www.ncge.org/publications/tutorial/standards/ee2/standard4.html" STANDARD 4: The physical and human characteristics of places.
A www.ncge.org/publications/tutorial/standards/ee2/standard5.html" STANDARD 5: That people create regions to interpret Earth's complexity.
A www.ncge.org/publications/tutorial/standards/ee2/standard6.html" STANDARD 6: How culture and experience influence people's perception of places and regions.
A www.ncge.org/publications/tutorial/standards/ee3/"PHYSICAL SYSTEMS:
www.ncge.org/publications/tutorial/standards/ee3/standard7.html" STANDARD 7: The physical processes that shape the patterns of Earth's surface.
A www.ncge.org/publications/tutorial/standards/ee3/standard8.html" STANDARD 8: The characteristics and spatial distribution of ecosystems on Earth's surface.
A www.ncge.org/publications/tutorial/standards/ee4/"HUMAN SYSTEMS:
www.ncge.org/publications/tutorial/standards/ee4/standard9.html" STANDARD 9: The characteristics, distribution, and migration of human populations on Earth's surface.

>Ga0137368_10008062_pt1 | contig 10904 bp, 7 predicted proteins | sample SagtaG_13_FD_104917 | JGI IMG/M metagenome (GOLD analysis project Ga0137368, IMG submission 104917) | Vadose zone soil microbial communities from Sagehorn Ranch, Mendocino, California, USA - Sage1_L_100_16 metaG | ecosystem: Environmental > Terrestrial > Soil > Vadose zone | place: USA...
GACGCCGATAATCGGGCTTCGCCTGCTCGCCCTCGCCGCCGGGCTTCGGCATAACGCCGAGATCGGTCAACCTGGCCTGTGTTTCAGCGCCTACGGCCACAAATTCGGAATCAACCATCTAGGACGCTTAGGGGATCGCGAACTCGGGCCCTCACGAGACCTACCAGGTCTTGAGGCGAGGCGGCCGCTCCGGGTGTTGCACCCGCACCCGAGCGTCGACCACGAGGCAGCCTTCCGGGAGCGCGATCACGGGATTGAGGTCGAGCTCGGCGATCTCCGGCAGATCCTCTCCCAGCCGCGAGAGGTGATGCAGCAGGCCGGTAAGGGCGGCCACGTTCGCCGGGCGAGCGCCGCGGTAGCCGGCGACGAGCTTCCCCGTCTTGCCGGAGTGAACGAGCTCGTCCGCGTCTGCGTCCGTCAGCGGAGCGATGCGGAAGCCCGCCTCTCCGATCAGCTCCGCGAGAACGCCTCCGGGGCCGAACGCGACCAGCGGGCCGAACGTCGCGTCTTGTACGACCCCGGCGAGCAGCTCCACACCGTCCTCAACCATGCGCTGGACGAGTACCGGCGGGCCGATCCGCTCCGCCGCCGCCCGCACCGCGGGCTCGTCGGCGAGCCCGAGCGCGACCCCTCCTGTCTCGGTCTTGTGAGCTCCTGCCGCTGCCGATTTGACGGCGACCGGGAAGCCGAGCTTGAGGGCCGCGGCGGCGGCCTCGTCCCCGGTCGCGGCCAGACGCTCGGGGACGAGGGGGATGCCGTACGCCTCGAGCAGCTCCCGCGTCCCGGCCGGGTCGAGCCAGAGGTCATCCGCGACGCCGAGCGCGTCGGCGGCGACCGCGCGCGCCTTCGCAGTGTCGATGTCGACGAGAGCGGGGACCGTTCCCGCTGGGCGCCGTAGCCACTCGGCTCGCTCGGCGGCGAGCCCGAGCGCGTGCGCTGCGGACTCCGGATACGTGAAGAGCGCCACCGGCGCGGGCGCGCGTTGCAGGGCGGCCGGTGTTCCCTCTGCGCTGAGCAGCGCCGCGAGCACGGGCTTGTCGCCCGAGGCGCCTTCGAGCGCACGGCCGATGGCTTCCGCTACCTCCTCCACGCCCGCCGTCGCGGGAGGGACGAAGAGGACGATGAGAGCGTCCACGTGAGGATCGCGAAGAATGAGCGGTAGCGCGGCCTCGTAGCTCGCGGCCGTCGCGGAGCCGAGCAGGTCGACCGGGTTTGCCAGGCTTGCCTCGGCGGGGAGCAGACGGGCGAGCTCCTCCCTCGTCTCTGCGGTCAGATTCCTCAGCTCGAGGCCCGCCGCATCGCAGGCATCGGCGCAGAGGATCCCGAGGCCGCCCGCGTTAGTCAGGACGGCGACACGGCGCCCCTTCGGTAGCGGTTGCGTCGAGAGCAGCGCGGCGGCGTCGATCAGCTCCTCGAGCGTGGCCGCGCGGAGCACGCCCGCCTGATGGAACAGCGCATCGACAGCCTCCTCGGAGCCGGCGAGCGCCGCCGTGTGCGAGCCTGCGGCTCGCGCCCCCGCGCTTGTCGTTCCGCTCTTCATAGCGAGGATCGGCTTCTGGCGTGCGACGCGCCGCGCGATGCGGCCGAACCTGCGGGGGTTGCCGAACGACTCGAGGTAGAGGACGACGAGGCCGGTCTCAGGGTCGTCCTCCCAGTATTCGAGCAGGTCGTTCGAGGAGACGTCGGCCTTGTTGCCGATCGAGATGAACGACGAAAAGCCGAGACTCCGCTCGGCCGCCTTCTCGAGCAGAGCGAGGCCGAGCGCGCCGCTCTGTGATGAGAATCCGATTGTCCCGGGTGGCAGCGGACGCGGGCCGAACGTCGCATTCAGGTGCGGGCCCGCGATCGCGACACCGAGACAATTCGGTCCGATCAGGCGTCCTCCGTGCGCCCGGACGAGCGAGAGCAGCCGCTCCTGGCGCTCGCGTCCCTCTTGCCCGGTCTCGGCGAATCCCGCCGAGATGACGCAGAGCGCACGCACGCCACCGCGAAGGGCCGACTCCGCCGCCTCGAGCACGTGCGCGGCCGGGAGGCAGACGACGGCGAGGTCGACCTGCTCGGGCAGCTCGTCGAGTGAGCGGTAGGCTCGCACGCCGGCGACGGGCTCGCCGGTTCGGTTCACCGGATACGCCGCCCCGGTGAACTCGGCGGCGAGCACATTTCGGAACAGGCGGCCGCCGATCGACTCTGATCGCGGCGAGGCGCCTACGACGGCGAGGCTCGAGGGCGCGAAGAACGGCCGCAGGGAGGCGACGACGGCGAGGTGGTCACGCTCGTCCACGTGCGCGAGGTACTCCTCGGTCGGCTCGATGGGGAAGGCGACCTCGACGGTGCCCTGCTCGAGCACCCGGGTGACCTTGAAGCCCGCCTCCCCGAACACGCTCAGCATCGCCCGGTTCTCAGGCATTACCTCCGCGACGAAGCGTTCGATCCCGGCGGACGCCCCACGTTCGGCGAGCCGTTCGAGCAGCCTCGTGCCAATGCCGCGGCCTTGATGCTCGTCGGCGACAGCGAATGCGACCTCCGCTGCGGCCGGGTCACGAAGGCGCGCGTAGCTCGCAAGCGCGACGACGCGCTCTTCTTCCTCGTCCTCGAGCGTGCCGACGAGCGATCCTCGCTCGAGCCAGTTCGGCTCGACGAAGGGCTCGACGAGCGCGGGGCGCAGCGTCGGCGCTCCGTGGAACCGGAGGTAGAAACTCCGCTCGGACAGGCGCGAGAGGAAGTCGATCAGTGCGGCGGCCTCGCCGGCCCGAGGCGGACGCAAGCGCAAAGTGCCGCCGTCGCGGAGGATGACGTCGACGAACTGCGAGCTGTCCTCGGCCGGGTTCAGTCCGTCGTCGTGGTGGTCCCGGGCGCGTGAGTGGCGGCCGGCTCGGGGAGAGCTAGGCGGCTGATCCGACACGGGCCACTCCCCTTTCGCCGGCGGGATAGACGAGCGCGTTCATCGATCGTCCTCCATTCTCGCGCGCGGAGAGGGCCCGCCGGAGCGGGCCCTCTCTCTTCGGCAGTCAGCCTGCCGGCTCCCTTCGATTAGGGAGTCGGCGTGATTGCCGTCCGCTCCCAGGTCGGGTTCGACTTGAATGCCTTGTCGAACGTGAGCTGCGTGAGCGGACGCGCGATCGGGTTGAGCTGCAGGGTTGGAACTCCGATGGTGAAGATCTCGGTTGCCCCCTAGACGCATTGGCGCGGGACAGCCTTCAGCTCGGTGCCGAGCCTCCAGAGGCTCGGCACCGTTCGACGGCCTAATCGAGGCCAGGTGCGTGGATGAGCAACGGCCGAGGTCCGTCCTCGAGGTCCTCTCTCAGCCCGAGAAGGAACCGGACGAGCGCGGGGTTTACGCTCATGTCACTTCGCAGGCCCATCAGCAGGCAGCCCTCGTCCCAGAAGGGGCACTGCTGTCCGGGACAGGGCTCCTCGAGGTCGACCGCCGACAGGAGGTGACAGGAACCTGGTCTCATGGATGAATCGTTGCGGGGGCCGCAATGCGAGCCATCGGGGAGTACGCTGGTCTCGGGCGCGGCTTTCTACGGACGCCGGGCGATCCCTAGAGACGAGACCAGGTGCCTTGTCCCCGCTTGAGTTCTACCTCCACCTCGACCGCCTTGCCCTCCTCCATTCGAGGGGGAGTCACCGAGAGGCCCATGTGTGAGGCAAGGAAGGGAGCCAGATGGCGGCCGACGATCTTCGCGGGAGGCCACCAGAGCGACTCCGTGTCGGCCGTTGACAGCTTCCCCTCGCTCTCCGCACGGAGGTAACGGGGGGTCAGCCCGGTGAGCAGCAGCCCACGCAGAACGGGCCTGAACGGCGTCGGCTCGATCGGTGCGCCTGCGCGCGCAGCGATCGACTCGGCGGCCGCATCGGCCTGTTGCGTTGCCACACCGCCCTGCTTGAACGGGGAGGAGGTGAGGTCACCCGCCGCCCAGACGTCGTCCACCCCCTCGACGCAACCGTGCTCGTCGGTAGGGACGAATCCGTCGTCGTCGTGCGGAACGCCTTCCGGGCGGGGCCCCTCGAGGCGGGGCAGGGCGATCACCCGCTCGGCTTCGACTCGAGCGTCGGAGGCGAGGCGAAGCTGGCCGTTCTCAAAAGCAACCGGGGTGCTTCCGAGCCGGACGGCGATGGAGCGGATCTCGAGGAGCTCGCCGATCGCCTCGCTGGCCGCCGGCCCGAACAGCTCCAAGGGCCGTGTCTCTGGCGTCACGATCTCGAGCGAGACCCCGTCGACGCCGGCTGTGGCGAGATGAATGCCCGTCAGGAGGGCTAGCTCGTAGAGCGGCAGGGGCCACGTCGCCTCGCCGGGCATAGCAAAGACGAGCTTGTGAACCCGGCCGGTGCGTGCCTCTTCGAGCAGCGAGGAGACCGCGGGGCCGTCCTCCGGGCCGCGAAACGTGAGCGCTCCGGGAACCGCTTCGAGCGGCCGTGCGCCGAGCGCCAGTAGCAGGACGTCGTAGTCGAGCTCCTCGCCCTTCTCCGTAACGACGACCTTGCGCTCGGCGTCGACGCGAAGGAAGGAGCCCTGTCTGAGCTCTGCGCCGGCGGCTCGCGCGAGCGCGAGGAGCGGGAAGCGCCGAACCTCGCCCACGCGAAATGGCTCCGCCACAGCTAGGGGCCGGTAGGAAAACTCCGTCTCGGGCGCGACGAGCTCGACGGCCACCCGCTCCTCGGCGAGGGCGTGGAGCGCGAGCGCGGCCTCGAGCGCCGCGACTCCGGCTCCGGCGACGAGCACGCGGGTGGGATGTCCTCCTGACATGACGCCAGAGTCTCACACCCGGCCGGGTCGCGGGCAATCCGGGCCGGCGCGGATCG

A www.ncge.org/publications/tutorial/standards/ee4/standard10.html" STANDARD 10: The characteristics, distributions, and complexity of Earth's cultural mosaics.
A www.ncge.org/publications/tutorial/standards/ee4/standard11.html" STANDARD 11: The patterns and networks of economic interdependence on Earth's surface.
A www.ncge.org/publications/tutorial/standards/ee4/standard12.html" STANDARD 12: The process, patterns, and functions of human settlement....
A www.ncge.org/publications/tutorial/standards/ee4/standard13.html" STANDARD 13: How forces of cooperation and conflict among people influence the division and control of Earth's surface.
A www.ncge.org/publications/tutorial/standards/ee5/"ENVIRONMENT and SOCIETY:
www.ncge.org/publications/tutorial/standards/ee5/standard14.html" STANDARD 14: How human actions modify the physical environment.
A www.ncge.org/publications/tutorial/standards/ee5/standard15.html" STANDARD 15: How physical systems affect human systems.
A www.ncge.org/publications/tutorial/standards/ee5/standard16.html" STANDARD 16: The changes that occur in the meaning, use, distribution, and importance of resources.
A www.ncge.org/publications/tutorial/standards/ee6/"THE USES of GEOGRAPHY: